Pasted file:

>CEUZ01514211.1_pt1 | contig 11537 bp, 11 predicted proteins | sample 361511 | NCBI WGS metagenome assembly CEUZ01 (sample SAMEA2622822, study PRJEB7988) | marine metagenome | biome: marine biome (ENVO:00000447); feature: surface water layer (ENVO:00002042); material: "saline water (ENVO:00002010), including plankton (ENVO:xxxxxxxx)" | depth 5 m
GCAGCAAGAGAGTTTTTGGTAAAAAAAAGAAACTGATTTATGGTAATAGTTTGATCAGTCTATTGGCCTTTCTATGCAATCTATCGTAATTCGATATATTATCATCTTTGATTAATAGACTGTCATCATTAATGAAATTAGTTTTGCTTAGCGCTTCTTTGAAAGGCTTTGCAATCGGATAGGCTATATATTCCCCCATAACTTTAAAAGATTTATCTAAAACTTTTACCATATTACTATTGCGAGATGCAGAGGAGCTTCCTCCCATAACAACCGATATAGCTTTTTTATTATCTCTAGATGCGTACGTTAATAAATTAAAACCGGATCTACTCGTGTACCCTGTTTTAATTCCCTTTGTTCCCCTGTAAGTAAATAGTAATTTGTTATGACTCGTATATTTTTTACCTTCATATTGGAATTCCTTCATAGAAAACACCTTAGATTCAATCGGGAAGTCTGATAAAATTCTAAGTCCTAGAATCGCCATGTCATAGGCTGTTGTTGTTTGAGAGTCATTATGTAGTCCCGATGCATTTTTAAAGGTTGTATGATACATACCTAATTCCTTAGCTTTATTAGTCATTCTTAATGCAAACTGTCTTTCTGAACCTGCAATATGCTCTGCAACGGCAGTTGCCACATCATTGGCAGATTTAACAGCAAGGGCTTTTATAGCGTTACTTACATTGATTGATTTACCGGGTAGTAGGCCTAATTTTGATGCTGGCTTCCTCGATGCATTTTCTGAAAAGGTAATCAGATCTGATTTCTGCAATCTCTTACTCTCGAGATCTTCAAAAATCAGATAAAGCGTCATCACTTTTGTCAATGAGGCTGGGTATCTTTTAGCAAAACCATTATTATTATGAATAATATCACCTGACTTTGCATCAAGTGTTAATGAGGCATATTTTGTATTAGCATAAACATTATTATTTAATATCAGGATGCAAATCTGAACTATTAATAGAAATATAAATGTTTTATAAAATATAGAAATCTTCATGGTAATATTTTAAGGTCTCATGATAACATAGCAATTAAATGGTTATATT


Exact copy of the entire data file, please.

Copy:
>CEUZ01514211.1_pt1 | contig 11537 bp, 11 predicted proteins | sample 361511 | NCBI WGS metagenome assembly CEUZ01 (sample SAMEA2622822, study PRJEB7988) | marine metagenome | biome: marine biome (ENVO:00000447); feature: surface water layer (ENVO:00002042); material: "saline water (ENVO:00002010), including plankton (ENVO:xxxxxxxx)" | depth 5 m
GCAGCAAGAGAGTTTTTGGTAAAAAAAAGAAACTGATTTATGGTAATAGTTTGATCAGTCTATTGGCCTTTCTATGCAATCTATCGTAATTCGATATATTATCATCTTTGATTAATAGACTGTCATCATTAATGAAATTAGTTTTGCTTAGCGCTTCTTTGAAAGGCTTTGCAATCGGATAGGCTATATATTCCCCCATAACTTTAAAAGATTTATCTAAAACTTTTACCATATTACTATTGCGAGATGCAGAGGAGCTTCCTCCCATAACAACCGATATAGCTTTTTTATTATCTCTAGATGCGTACGTTAATAAATTAAAACCGGATCTACTCGTGTACCCTGTTTTAATTCCCTTTGTTCCCCTGTAAGTAAATAGTAATTTGTTATGACTCGTATATTTTTTACCTTCATATTGGAATTCCTTCATAGAAAACACCTTAGATTCAATCGGGAAGTCTGATAAAATTCTAAGTCCTAGAATCGCCATGTCATAGGCTGTTGTTGTTTGAGAGTCATTATGTAGTCCCGATGCATTTTTAAAGGTTGTATGATACATACCTAATTCCTTAGCTTTATTAGTCATTCTTAATGCAAACTGTCTTTCTGAACCTGCAATATGCTCTGCAACGGCAGTTGCCACATCATTGGCAGATTTAACAGCAAGGGCTTTTATAGCGTTACTTACATTGATTGATTTACCGGGTAGTAGGCCTAATTTTGATGCTGGCTTCCTCGATGCATTTTCTGAAAAGGTAATCAGATCTGATTTCTGCAATCTCTTACTCTCGAGATCTTCAAAAATCAGATAAAGCGTCATCACTTTTGTCAATGAGGCTGGGTATCTTTTAGCAAAACCATTATTATTATGAATAATATCACCTGACTTTGCATCAAGTGTTAATGAGGCATATTTTGTATTAGCATAAACATTATTATTTAATATCAGGATGCAAATCTGAACTATTAATAGAAATATAAATGTTTTATAAAATATAGAAATCTTCATGGTAATATTTTAAGGTCTCATGATAACATAGCAATTAAATGGTTATATT